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liberty. The Belgians have won for themselves the immortal glory which belongs to a people who prefer freedom to ease, to security, even to life itself. "We are proud of their alliance and their friendship. We salute them with respect and with honour. We are with them heart and soul, because by their side and in their company we are defending at the same time two great causes--the independence of small States and the sanctity of international covenants. We assure them--as I ask the House in this Address to do--we assure them to-day, in the name of this United Kingdom and of the whole Empire, that they may count to the end on our whole-hearted and unfailing support."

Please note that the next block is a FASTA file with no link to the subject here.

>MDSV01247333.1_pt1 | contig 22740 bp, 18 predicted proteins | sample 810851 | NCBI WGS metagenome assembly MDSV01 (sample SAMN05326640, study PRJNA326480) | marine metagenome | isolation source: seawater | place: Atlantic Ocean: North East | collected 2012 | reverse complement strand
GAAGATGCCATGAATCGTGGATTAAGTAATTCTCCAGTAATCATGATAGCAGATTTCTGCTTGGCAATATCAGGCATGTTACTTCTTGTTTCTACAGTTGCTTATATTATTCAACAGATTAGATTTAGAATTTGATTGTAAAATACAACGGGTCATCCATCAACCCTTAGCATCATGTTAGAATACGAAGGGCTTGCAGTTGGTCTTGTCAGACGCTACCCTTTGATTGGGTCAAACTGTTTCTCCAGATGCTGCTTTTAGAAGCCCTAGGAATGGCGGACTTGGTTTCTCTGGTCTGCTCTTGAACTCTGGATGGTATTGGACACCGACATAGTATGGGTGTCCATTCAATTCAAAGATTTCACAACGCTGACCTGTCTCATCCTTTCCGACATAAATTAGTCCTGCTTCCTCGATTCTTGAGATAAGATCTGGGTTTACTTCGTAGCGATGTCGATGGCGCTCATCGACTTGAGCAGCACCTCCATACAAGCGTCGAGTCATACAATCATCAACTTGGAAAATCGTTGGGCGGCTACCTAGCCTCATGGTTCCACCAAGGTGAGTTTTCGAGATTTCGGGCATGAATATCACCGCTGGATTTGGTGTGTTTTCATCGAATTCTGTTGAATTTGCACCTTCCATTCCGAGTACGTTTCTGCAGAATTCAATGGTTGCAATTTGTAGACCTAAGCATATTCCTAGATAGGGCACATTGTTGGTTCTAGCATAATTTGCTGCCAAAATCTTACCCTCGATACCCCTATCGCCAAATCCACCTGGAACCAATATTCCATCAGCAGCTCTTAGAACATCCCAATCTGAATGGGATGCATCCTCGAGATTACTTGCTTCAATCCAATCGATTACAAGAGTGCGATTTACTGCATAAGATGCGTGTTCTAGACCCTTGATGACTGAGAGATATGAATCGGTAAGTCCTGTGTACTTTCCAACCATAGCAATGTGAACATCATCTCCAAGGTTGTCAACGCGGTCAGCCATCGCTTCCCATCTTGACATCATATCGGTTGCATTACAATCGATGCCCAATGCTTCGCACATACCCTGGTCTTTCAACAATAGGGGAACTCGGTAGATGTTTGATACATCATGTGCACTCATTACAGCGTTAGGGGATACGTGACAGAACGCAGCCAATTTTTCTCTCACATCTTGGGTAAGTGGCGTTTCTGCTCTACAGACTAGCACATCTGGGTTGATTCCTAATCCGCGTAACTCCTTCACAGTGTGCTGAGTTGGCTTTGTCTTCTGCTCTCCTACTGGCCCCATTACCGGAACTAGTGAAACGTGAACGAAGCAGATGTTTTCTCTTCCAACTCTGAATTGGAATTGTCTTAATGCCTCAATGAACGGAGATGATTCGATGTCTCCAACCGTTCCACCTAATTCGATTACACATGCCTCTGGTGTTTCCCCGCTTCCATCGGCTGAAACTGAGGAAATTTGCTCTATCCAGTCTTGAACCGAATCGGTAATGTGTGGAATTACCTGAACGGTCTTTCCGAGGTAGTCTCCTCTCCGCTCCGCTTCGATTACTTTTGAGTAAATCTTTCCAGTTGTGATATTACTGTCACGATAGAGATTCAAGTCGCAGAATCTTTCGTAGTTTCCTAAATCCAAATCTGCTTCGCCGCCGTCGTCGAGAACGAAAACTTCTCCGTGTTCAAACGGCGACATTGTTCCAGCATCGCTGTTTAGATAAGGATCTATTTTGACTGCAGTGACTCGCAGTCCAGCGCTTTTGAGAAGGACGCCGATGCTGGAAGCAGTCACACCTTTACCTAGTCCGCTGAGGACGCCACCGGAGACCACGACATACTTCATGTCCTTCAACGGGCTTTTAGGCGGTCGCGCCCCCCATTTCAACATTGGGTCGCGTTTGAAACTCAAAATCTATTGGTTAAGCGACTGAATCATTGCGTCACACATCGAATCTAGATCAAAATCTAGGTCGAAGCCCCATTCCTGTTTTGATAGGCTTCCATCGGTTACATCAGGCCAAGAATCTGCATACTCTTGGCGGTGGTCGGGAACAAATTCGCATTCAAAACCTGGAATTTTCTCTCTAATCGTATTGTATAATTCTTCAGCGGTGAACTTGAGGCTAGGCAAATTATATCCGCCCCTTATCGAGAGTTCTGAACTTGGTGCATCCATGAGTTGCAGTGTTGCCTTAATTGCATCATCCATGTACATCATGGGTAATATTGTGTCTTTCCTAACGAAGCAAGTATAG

MR. BONAR LAW : "I am glad to have the opportunity of seconding the Resolution which, in terms so eloquent and moving, has just been proposed by the Prime Minister, and which I know commands the warmest approval, not only of this House, but of this whole Nation and Empire. In a struggle which, as we have just been told, was not sought by them, which neither the wisdom nor the forbearance of their Government could have averted, the Belgian Army have displayed a resistance against overwhelming odds as steadfast as it has been heroic--a resistance which has excited surprise, and has won the admiration of the whole world. Now, when that small Army is able no longer to stem the tide of its advancing enemy, it is still with undaunted courage and unbroken spirit playing a noble and an effective part in the War. Our admiration and our sympathy are not confined to the Belgian Army. They go out in fullest measure to the Belgian people, who have endured, and are now enduring, all the horrors of war. After making every allowance for the sources from which our information comes, we do not doubt that they are enduring them in a form which ought to be impossible amongst civilised nations. Whatever doubt may have been felt among us as to the justice of the necessity of our taking part in this war has, I think, been removed by what has happened and is happening in Belgium. What has happened there confirms the belief in which we entered upon this war, that it is in reality a struggle of the moral influences of civilisation against brute force--a force which is none the less brutal because it has at its disposal all the material resources of invention and of science. "Belgium has deserved well of the world. She has added another to the long list, of which the Prime Minister has spoken, of great deeds which have been done by the heroic patriotism of small nations; but to us and our Allies she has done more than set an example. She has placed us under an obligation, which as a nation we shall not forget. It is fitting, Mr. Speaker, that we should acknowledge that debt in words; but it is a debt which cannot be paid by words, and, at this moment, in my belief, the best way in which we can attempt to pay that debt is that we should realise, as I think our country has not yet fully realised, that this is, for us as much as for Belgium, a struggle of life and death, and that we must without haste, but without rest, employ to the utmost all our resources to bring it to a successful end."